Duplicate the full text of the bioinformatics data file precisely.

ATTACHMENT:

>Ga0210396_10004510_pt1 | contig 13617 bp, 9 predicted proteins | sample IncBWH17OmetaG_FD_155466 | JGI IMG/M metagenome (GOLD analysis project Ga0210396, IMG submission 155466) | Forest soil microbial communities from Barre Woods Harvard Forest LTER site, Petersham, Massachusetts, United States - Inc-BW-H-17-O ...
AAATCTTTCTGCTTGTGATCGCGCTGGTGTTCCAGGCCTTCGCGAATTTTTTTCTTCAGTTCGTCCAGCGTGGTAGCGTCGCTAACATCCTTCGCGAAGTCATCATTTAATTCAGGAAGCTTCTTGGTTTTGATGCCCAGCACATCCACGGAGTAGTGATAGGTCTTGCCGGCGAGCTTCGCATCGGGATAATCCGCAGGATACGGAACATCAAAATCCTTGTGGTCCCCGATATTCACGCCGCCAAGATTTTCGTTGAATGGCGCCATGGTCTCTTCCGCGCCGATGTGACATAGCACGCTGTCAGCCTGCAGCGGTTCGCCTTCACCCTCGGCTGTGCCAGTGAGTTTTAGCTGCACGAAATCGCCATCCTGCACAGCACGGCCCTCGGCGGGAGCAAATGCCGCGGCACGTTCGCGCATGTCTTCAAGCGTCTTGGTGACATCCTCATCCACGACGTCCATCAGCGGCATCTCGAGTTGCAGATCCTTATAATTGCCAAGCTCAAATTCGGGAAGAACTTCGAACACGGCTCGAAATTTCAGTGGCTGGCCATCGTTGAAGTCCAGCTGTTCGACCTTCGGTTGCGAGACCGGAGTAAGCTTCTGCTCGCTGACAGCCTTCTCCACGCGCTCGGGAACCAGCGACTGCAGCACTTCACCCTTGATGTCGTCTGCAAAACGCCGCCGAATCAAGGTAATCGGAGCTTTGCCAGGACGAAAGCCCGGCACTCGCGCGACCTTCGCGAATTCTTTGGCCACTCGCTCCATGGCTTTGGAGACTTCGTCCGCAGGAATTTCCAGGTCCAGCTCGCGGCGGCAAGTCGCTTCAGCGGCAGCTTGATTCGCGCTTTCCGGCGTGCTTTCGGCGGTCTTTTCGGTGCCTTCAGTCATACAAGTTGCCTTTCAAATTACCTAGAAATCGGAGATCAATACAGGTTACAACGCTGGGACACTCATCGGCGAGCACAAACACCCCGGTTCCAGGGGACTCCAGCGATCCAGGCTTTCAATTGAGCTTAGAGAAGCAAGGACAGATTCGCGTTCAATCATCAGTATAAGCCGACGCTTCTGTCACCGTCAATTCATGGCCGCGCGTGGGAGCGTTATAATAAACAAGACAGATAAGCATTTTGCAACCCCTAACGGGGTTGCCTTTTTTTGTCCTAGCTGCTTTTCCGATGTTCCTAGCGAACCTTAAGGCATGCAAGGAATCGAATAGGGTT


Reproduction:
>Ga0210396_10004510_pt1 | contig 13617 bp, 9 predicted proteins | sample IncBWH17OmetaG_FD_155466 | JGI IMG/M metagenome (GOLD analysis project Ga0210396, IMG submission 155466) | Forest soil microbial communities from Barre Woods Harvard Forest LTER site, Petersham, Massachusetts, United States - Inc-BW-H-17-O ...
AAATCTTTCTGCTTGTGATCGCGCTGGTGTTCCAGGCCTTCGCGAATTTTTTTCTTCAGTTCGTCCAGCGTGGTAGCGTCGCTAACATCCTTCGCGAAGTCATCATTTAATTCAGGAAGCTTCTTGGTTTTGATGCCCAGCACATCCACGGAGTAGTGATAGGTCTTGCCGGCGAGCTTCGCATCGGGATAATCCGCAGGATACGGAACATCAAAATCCTTGTGGTCCCCGATATTCACGCCGCCAAGATTTTCGTTGAATGGCGCCATGGTCTCTTCCGCGCCGATGTGACATAGCACGCTGTCAGCCTGCAGCGGTTCGCCTTCACCCTCGGCTGTGCCAGTGAGTTTTAGCTGCACGAAATCGCCATCCTGCACAGCACGGCCCTCGGCGGGAGCAAATGCCGCGGCACGTTCGCGCATGTCTTCAAGCGTCTTGGTGACATCCTCATCCACGACGTCCATCAGCGGCATCTCGAGTTGCAGATCCTTATAATTGCCAAGCTCAAATTCGGGAAGAACTTCGAACACGGCTCGAAATTTCAGTGGCTGGCCATCGTTGAAGTCCAGCTGTTCGACCTTCGGTTGCGAGACCGGAGTAAGCTTCTGCTCGCTGACAGCCTTCTCCACGCGCTCGGGAACCAGCGACTGCAGCACTTCACCCTTGATGTCGTCTGCAAAACGCCGCCGAATCAAGGTAATCGGAGCTTTGCCAGGACGAAAGCCCGGCACTCGCGCGACCTTCGCGAATTCTTTGGCCACTCGCTCCATGGCTTTGGAGACTTCGTCCGCAGGAATTTCCAGGTCCAGCTCGCGGCGGCAAGTCGCTTCAGCGGCAGCTTGATTCGCGCTTTCCGGCGTGCTTTCGGCGGTCTTTTCGGTGCCTTCAGTCATACAAGTTGCCTTTCAAATTACCTAGAAATCGGAGATCAATACAGGTTACAACGCTGGGACACTCATCGGCGAGCACAAACACCCCGGTTCCAGGGGACTCCAGCGATCCAGGCTTTCAATTGAGCTTAGAGAAGCAAGGACAGATTCGCGTTCAATCATCAGTATAAGCCGACGCTTCTGTCACCGTCAATTCATGGCCGCGCGTGGGAGCGTTATAATAAACAAGACAGATAAGCATTTTGCAACCCCTAACGGGGTTGCCTTTTTTTGTCCTAGCTGCTTTTCCGATGTTCCTAGCGAACCTTAAGGCATGCAAGGAATCGAATAGGGTT